The first food we looked at was protein, which is used for building muscle and bone. Quality sources of protein include lean cuts of meat, poultry, and fish; and low fat dairy products like eggs, milk, yogurt and cottage cheese. Other good sources are nuts, peanut butter, and some types of hard beans. Other foods might contain some protein, but typically not enough to be counted as a main source.
Most people don’t eat enough protein in their diet, especially once they start an exercise program. Even if you try to get some in every meal and snack, you still might be too low on protein. If that’s the case, a quality protein shake supplement will help you get what you need.
Next, we looked at the most abused and misunderstood food group—carbohydrates. There are really three things to know about these—outside of the obvious need to knock out most, if not all of the highly refined, processed junk foods.
First, not all carbs are bad. In fact, most of them are fine for you—if you eat them in moderation. We need carbs for fuel, for both quick and long lasting energy, particularly when we’re exercising.
Fruits are made mostly of water, fiber and fructose, a simple sugar, which can be broken down very rapidly and used to get you going. There are lots to choose from, but most people don’t eat nearly enough fruits like apples, oranges, bananas, grapefruits, grapes, pears, kiwi and so on. As a result, they’re also missing out on a great source of critical vitamins and minerals.
Because they’re very low in calories and high in water and fiber, most people can eat as much fruit as they want, unless they’re diabetic. If you have that medical condition, you’ll need to be more careful with fruits and other carbs because of the effect they have on your insulin level, so consult your physician.
The second kind of good carbs are called complex carbohydrates because they have a more complicated chemical structure which takes longer to be broken down by the body. That makes them an ideal source of long lasting energy.
Good sources of complex carbs include whole grain breads and cereals; oats and oatmeal; long grain wild rice, barley, and whole grain pastas. Other sources include potatoes, sweet potatoes, corn, and some hard beans.
If you’re diabetic, you’ll need to be extremely careful with complex carbs because of the huge effect they have on insulin levels. Most everyone else will do well by getting one serving at each meal. That will give you the long lasting fuel you need, and also some good vitamins and minerals.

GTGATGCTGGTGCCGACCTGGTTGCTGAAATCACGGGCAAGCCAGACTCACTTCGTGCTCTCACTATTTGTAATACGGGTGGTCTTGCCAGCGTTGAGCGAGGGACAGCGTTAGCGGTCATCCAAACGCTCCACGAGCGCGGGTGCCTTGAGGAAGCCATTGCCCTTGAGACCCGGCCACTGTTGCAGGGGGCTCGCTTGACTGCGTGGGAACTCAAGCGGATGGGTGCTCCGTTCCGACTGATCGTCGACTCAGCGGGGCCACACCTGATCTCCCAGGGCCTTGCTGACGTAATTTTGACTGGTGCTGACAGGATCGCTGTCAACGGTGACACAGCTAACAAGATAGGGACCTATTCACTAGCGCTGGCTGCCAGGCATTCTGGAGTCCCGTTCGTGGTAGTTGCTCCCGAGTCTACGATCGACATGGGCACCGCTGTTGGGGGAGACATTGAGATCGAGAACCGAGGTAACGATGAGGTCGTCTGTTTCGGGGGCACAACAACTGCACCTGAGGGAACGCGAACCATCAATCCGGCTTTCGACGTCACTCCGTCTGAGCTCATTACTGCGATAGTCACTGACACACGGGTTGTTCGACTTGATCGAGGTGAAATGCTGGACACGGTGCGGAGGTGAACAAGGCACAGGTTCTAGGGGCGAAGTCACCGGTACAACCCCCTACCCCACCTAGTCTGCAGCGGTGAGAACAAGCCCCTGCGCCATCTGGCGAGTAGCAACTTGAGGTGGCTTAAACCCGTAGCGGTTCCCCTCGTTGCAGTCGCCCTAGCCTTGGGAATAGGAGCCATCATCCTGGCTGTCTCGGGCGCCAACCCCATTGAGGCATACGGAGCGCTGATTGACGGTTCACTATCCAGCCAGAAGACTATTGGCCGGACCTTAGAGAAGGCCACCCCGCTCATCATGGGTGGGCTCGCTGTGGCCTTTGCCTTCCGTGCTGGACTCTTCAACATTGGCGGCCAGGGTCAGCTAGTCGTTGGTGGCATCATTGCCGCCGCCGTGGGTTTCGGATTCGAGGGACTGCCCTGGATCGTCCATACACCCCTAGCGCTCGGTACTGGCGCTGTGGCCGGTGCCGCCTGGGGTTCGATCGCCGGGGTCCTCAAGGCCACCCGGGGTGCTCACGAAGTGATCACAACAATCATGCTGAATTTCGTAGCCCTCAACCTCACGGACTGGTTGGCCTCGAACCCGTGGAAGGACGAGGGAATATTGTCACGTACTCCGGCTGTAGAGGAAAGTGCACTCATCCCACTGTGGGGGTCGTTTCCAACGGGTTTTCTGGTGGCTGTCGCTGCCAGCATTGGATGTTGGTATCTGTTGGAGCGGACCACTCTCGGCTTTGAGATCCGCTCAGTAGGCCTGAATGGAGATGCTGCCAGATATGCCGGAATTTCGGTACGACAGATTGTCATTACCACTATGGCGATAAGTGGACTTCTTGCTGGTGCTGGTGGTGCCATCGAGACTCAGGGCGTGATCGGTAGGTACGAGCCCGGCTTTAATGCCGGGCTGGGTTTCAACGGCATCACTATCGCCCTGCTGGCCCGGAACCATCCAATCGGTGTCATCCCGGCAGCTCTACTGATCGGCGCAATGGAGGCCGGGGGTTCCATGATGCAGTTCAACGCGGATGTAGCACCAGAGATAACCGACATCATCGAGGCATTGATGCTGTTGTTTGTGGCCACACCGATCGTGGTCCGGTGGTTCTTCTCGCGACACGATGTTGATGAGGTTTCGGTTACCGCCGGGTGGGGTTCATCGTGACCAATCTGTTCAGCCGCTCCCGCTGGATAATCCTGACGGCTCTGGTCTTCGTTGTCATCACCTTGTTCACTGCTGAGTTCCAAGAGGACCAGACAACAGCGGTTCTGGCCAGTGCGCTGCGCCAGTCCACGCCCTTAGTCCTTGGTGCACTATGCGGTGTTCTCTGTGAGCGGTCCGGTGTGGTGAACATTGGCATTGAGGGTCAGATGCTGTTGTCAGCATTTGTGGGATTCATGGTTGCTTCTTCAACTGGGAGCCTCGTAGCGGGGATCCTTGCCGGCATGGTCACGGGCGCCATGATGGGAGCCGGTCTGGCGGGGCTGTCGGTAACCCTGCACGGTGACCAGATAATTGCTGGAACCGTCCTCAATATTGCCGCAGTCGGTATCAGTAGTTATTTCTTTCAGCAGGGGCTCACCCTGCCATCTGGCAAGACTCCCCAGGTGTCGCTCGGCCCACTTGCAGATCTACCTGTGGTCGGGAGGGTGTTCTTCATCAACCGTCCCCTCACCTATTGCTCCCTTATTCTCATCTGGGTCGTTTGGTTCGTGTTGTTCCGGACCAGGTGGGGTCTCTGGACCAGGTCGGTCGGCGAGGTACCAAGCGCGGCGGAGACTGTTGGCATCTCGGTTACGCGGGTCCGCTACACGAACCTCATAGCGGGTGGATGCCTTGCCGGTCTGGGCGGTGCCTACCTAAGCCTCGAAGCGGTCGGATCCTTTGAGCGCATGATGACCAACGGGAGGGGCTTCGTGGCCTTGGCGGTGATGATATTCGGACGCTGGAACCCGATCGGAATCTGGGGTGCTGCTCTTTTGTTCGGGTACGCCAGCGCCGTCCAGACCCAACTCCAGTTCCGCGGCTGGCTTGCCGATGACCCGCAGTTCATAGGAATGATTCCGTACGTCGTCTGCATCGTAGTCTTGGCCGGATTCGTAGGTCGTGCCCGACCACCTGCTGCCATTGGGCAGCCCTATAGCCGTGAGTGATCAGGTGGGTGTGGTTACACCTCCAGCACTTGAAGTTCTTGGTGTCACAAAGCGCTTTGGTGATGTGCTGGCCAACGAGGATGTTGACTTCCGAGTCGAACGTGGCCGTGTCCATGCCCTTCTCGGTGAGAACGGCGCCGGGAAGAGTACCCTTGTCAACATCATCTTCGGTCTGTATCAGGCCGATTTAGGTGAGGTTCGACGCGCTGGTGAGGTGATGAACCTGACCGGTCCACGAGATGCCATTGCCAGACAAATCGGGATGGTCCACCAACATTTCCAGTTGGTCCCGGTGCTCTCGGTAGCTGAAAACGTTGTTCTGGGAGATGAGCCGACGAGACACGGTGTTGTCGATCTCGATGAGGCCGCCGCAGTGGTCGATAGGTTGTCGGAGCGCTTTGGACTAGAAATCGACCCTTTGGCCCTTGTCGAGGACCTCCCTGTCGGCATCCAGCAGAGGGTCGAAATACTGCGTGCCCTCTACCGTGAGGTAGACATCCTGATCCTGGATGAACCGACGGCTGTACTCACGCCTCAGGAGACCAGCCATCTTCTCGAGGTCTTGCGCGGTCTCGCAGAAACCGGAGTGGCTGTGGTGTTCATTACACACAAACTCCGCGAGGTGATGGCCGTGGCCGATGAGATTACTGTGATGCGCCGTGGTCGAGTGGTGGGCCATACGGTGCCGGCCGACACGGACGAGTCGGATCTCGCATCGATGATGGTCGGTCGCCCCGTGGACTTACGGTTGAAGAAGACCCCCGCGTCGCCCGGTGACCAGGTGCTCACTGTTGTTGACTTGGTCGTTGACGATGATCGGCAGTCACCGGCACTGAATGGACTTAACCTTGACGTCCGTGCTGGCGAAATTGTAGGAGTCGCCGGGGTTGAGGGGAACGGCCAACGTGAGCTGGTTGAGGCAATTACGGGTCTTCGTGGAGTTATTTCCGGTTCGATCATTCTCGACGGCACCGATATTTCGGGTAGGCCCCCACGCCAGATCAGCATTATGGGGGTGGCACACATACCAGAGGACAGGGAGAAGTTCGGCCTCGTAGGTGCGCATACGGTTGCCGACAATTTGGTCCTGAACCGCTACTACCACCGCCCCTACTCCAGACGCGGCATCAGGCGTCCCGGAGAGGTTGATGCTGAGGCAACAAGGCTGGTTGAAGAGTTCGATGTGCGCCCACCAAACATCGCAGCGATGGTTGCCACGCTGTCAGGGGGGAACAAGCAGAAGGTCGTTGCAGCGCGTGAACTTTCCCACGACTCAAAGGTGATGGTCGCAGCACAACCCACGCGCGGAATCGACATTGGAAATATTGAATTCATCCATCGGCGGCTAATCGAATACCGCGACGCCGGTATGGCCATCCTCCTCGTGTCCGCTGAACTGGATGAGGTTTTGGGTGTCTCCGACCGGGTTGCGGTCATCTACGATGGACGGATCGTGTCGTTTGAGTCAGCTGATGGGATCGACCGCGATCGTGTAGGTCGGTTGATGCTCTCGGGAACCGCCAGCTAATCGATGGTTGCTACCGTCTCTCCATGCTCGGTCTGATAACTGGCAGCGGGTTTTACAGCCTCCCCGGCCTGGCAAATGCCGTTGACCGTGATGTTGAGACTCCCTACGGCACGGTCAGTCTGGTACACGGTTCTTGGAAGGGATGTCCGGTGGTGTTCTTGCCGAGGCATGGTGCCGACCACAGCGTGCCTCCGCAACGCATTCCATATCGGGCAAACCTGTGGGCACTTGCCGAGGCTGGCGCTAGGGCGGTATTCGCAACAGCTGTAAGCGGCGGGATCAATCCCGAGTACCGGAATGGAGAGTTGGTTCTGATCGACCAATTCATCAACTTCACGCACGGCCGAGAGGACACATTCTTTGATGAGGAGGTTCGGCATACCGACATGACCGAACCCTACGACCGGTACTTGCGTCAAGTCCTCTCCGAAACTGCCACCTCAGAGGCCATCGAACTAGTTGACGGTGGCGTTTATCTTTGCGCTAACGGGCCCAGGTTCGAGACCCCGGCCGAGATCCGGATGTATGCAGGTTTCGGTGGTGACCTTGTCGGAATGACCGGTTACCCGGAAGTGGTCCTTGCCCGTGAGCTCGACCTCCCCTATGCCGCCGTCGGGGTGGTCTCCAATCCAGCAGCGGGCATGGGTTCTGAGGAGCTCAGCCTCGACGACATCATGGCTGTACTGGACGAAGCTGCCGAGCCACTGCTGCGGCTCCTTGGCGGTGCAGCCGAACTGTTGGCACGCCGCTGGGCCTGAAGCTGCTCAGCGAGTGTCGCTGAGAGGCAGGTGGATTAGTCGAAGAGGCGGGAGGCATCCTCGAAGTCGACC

For most people, half a potato or sweet potato will be more than enough to meet your needs. You can also limit your bread to sandwiches made from just one slice of quality whole grain bread, instead of two. Go with thin crust pizza’s (without the cheese filling), and thin flat wraps when available.
Vegetables are the third type of good carbs. Extremely high in vitamins and minerals, vegetables are fibrous carbs (extremely high in fiber) and so are more difficult to digest. Since much of the food is passed through as roughage, not all the food is absorbed by the body, which makes vegetables extremely low in calories. It’s very hard to over eat vegetables but most people tend to skip this critical part of a healthy food regimen.
The best way to deal with fats is to construct a food plan that takes them into account naturally. In fact, we’ve probably run into them in other areas, like eating low fat dairy products, nuts, and fish. We can avoid foods higher in fat by eating more poultry, and eating only lean cuts of meat and even then, smaller portions.
If we’re doing all those things, we’re probably getting all the fats we need, but experts recommend we take a supplement to be sure. In the past few years, most people have become aware of the need to take Omega 3 (fish oil), but recently more attention has been paid to the need to include Omega 6 and 9. So that’s what I look for: a supplement that contains all three: Omega 3, 6, and 9.
So there you have it. It’s pretty simple really. We just need to take the basics and run with them. If you do that and also eliminate most of the junk, it’s hard to go wrong. Next week I’ll show you some of the sample meals that I’ve seen people use to get great results.
This week’s Biggest Loser was Carla Duke, who lost 2.5% of her body weight and 3.8 lbs. This brought her total weight loss for the three weeks up to 9.8 lbs. Second place went to Jeremy Whitaker, who lost 2.0% and another 5.2 lbs, bringing his total weight loss up to an amazing 20.0 lbs! Vince Porter was third, losing 1.7% and 4.4 lbs, and 10.8 lbs for the three weeks.
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